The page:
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World’s most powerful magnet to be shipped to France for nuclear fusion experiment


The world’s most powerful magnet is ready to be shipped to France for a project that will replicate the nuclear reactions taking place on the sun. Made of six magnetic packs, the magnet will be placed in the core of the International Thermonuclear Experimental Reactor (ITER), a $24 billion donut-shaped machine designed to generate electricity via nuclear fusion, or the joining of two or more nuclei.

California-based energy company General Atomics built the magnet in San Diego and will transport it using a special transport heavy truck to Houston. From Texas, the magnet will be shipped to southern France where the tokamak is being built.

When fully assembled, the 1,000-ton magnet measures 59 feet tall and 14 feet wide. It can create a magnetic field with a strength of 13 Tesla, which is 280,000 times stronger than Earth’s magnetic field. Due to its weight, the support structures for it will have to be able to withstand forces equal to twice the thrust of a space shuttle lift-off.

The magnet will play an important role in the project’s mission to establish fusion energy as a safe and virtually limitless source of abundant, carbon-free electricity, according to John Smith, director of engineering at General Atomics.

“‘This project ranks among the largest, most complex and demanding magnet programs ever undertaken,” he said.

Harnessing fusion energy

Nuclear fusion is the nuclear reaction that powers the sun and other stars. In a fusion reaction, two light atomic nuclei combine under very high temperatures to form a single heavier nucleus. This process releases four times the amount of energy produced by nuclear fission, or the splitting of atoms. Nuclear power plants generate electricity through fission.

A feasible way to replicate nuclear fusion is to smash together two widely available isotopes of hydrogen – deuterium and tritium – inside a toroidal (donut-shaped) fusion reactor called a tokamak. This process generates enormous amounts of energy while producing only a neutron and helium, which is a harmless gas.

Fusion does not produce greenhouse gases and long-lived radioactive waste. The risk of nuclear accidents is also low since the reaction simply stops if containment is lost.

The ITER project, a joint research venture involving 35 countries, including the U.S., China, Russia, Japan, India and France, will be a critical test for the technology and laws of physics that underpin the commercial production of fusion-based electricity. The lessons learned from the project will be used for designing the first generation of commercial fusion power plants, which are planned to be brought online between 2040 and 2050. (Related: We are now a step closer to harnessing nuclear fusion.)

“Fusion has the potential to provide safe, environmentally friendly energy as a realistic replacement for fossil fuels during this century,” said Bernard Bigot, director-general of the ITER Organization. “With a nearly unlimited global supply of fuel, it also has the potential – in complement with renewable energies – to transform the geopolitics of energy supply.”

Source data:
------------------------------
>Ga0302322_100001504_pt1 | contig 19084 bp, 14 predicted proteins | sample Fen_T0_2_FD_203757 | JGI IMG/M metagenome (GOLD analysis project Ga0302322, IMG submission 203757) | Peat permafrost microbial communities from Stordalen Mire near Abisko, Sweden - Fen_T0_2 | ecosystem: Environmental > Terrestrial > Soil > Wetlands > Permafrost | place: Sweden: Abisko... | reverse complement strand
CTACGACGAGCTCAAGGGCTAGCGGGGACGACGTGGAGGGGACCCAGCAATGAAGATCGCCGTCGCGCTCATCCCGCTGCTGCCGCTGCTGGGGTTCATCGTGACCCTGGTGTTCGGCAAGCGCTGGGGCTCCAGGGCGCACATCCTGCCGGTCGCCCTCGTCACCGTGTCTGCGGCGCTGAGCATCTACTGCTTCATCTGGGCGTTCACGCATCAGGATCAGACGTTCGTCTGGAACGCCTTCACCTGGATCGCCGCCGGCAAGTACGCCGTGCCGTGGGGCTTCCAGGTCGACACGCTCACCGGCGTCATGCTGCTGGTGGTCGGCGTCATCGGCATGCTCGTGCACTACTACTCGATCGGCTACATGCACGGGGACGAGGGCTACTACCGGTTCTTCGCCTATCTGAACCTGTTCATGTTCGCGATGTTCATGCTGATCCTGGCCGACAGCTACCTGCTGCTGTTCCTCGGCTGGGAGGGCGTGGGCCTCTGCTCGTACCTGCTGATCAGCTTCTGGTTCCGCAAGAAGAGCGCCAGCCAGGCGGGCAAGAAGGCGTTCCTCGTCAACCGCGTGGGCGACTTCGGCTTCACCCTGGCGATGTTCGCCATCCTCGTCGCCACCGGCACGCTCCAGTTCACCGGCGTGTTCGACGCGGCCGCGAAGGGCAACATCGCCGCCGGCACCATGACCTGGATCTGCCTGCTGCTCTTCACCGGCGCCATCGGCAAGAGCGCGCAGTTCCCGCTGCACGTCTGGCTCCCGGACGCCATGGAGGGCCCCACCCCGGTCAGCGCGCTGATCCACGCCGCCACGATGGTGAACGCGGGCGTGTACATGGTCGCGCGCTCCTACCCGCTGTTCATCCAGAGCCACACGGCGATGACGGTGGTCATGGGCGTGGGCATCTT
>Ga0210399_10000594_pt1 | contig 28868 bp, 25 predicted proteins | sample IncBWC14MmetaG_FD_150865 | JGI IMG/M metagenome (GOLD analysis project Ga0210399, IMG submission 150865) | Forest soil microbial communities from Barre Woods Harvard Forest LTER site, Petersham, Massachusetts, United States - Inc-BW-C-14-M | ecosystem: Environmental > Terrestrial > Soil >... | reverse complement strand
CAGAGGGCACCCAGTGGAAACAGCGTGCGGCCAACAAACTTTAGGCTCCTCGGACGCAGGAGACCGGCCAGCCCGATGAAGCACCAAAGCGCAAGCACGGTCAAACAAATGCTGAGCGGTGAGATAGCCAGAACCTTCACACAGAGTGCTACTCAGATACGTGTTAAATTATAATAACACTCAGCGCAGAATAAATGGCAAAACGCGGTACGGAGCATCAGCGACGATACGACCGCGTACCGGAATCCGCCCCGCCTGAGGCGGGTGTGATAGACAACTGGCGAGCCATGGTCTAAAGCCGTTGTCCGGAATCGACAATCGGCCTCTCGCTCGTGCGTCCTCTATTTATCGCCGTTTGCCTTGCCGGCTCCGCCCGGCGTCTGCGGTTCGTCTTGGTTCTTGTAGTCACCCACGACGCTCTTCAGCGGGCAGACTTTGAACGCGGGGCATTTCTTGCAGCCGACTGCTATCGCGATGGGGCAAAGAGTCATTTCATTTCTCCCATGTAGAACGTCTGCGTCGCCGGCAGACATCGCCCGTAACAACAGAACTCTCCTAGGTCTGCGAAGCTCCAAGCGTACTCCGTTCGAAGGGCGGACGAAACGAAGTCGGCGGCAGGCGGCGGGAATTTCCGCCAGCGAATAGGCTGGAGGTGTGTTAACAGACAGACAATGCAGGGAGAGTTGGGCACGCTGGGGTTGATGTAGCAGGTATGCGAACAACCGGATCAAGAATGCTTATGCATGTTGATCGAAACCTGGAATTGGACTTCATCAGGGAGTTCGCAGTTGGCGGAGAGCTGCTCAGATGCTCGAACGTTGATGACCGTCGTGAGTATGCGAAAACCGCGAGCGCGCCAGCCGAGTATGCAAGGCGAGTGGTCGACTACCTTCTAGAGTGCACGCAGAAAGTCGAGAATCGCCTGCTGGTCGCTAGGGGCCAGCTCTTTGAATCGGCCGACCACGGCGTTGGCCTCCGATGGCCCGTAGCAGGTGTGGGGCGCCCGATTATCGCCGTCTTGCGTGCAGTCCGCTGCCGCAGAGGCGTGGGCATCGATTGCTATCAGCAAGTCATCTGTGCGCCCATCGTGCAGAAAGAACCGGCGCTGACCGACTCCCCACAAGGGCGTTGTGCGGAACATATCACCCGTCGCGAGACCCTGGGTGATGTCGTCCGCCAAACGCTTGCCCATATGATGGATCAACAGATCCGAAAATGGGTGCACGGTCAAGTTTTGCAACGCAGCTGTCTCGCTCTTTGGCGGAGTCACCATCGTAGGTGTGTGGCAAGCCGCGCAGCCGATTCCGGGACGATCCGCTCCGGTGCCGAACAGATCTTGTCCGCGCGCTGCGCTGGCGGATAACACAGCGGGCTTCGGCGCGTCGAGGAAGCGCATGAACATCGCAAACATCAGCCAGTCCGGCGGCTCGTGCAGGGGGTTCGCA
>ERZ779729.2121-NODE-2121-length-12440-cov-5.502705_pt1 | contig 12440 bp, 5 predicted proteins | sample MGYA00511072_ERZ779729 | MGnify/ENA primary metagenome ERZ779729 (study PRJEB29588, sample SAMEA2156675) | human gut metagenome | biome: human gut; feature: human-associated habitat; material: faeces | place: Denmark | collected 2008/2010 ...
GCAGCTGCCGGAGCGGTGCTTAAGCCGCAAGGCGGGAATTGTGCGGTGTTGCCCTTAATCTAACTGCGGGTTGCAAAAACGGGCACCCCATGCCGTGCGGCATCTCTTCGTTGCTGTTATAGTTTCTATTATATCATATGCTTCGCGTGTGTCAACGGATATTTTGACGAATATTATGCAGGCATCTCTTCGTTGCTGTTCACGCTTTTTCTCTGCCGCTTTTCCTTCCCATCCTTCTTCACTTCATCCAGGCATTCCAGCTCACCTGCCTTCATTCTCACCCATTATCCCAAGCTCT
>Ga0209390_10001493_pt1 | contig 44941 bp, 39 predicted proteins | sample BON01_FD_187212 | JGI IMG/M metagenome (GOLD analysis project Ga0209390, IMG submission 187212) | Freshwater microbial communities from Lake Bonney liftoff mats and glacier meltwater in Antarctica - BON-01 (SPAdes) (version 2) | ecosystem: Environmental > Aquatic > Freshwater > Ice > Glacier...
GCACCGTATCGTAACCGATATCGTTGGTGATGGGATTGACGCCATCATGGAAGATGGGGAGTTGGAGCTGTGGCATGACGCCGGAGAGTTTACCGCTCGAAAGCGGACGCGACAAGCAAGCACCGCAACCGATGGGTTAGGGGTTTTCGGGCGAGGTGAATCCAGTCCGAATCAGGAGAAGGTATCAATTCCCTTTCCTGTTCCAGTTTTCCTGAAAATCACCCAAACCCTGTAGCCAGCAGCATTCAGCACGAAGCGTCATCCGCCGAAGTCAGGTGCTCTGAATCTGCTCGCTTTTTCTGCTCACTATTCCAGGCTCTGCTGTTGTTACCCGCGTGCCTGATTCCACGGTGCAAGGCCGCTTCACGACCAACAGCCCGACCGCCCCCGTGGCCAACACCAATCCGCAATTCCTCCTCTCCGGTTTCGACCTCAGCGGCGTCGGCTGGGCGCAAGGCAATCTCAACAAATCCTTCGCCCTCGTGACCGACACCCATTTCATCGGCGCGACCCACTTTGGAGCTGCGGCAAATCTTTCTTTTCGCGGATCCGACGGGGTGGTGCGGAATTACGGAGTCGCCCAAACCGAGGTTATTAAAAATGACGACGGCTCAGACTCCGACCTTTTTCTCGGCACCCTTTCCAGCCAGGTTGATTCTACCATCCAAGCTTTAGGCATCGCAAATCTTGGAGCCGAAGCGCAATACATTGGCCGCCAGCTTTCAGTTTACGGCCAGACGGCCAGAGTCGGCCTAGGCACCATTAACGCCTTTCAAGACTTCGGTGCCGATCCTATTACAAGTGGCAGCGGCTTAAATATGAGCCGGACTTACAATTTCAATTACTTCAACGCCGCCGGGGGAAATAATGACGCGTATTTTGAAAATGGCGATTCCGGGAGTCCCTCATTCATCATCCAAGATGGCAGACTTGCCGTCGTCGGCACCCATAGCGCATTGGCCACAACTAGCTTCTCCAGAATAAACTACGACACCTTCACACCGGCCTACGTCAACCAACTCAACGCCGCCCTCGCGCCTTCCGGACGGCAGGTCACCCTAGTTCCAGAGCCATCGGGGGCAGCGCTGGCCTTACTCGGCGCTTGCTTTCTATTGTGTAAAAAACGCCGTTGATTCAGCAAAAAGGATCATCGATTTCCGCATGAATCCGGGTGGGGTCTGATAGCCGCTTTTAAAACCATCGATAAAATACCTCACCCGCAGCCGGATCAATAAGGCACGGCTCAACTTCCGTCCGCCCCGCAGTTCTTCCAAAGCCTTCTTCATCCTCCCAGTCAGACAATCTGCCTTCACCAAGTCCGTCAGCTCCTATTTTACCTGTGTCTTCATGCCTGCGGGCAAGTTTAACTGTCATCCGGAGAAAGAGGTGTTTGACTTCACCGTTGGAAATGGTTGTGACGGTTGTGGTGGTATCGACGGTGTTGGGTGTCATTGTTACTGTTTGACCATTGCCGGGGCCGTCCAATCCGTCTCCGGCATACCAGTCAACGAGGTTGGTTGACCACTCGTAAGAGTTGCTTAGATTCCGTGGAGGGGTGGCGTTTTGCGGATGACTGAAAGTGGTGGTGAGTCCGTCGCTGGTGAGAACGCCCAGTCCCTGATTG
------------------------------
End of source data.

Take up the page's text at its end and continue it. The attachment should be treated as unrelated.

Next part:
For the organization’s experiment, a small amount of deuterium and tritium gas will be injected into the ITER. The hydrogen gas is then superheated to convert it into plasma, the ionized state of gas. Giant superconducting magnets, including General Atomics’ magnet, will create magnetic fields that will confine the plasma and keep it away from the tokamak’s metal walls.

When the plasma reaches 270 million degrees, fusion occurs and very high-energy neutrons escape the magnetic field. The neutrons will eventually hit the tokamak’s walls and transfer their energy as heat. The heat will then be captured and used for generating electricity.

Powerful magnets needed to enable nuclear fusion

General Atomics’ magnet is America’s biggest contribution to the ITER project. It is among the three arrays of magnets that will create the magnetic fields needed to confine the plasma for long periods of time.

As the central solenoid, the magnet will be placed in the tokamak’s center and will generate the inner magnetic field directed along the “poloidal” direction, or the short way around the torus. A second stack of magnetic rings will be installed just outside of the central solenoid. It will generate the “toroidal” field, which is directed the long way around the torus. These two magnetic fields will create an enclosure that locks the particles in the plasma.

A third stack of magnets, which will be placed around the ring of the tokamak, will produce an outer poloidal magnetic field that will confine the plasma inside the vessel. Together, the three magnets will create a powerful, invisible cage for the plasma that conforms precisely to the tokamak’s metal walls. (Related: New design suggests a solution for next-gen fusion power plants.)

The ITER will be the first fusion reactor to generate more thermal energy than the fuel required to heat the plasma. It will also be the first fusion reactor to sustain fusion for long periods of time. When it goes online, it will generate 500 megawatts of thermal fusion power – more than 30 times the current record achieved on the Joint European Torus, a tokamak located in the U.K.

The ITER is currently 75 percent complete. The final large-scale components will be installed by 2023, with the “first plasma” scheduled to be generated by 2025, according to the ITER team.

Read more stories about fusion power technology at FutureScienceNews.com.

Sources include:

DailyMail.co.uk

IAEA.org

Energy.gov

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